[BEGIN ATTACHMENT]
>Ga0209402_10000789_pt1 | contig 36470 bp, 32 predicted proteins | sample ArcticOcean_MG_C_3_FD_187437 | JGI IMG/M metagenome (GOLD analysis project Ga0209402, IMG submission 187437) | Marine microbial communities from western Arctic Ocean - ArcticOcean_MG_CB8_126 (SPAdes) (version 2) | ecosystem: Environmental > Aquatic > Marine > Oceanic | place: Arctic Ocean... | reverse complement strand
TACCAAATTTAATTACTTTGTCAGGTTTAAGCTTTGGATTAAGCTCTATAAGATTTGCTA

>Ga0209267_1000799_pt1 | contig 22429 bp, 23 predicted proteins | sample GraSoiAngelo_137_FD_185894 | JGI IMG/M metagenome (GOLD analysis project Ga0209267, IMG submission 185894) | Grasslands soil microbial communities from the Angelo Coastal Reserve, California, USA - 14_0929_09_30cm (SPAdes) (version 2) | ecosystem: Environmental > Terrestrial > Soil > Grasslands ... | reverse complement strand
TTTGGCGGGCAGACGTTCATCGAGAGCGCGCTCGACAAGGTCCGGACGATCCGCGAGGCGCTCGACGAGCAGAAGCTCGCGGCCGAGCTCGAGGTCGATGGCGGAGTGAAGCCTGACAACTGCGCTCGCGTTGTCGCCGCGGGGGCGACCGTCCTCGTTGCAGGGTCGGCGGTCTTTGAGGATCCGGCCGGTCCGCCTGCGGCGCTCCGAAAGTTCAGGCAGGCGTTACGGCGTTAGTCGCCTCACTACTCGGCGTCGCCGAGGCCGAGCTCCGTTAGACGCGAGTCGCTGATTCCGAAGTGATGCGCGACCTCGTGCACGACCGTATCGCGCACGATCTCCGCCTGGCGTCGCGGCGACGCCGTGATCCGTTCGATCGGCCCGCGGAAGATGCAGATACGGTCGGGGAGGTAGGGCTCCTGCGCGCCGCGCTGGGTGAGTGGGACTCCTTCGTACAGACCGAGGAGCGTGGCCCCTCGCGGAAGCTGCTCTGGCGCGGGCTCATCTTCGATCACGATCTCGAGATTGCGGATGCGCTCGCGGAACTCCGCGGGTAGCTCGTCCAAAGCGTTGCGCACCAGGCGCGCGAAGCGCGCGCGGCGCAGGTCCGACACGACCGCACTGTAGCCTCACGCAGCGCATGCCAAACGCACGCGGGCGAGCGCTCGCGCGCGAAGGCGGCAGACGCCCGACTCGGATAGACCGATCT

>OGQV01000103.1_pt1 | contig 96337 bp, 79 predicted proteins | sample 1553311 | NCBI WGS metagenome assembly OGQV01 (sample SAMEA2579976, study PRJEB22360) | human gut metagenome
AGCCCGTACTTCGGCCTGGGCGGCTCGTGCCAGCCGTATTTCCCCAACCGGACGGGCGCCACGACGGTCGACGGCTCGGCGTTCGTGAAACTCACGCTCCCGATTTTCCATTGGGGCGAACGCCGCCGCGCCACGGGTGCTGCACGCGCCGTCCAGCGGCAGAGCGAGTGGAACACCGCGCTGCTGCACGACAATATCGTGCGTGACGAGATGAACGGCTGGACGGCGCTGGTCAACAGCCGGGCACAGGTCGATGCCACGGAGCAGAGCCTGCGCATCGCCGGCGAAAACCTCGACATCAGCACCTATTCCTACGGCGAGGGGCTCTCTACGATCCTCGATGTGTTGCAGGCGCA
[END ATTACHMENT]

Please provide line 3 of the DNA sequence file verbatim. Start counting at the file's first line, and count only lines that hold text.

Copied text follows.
>Ga0209267_1000799_pt1 | contig 22429 bp, 23 predicted proteins | sample GraSoiAngelo_137_FD_185894 | JGI IMG/M metagenome (GOLD analysis project Ga0209267, IMG submission 185894) | Grasslands soil microbial communities from the Angelo Coastal Reserve, California, USA - 14_0929_09_30cm (SPAdes) (version 2) | ecosystem: Environmental > Terrestrial > Soil > Grasslands ... | reverse complement strand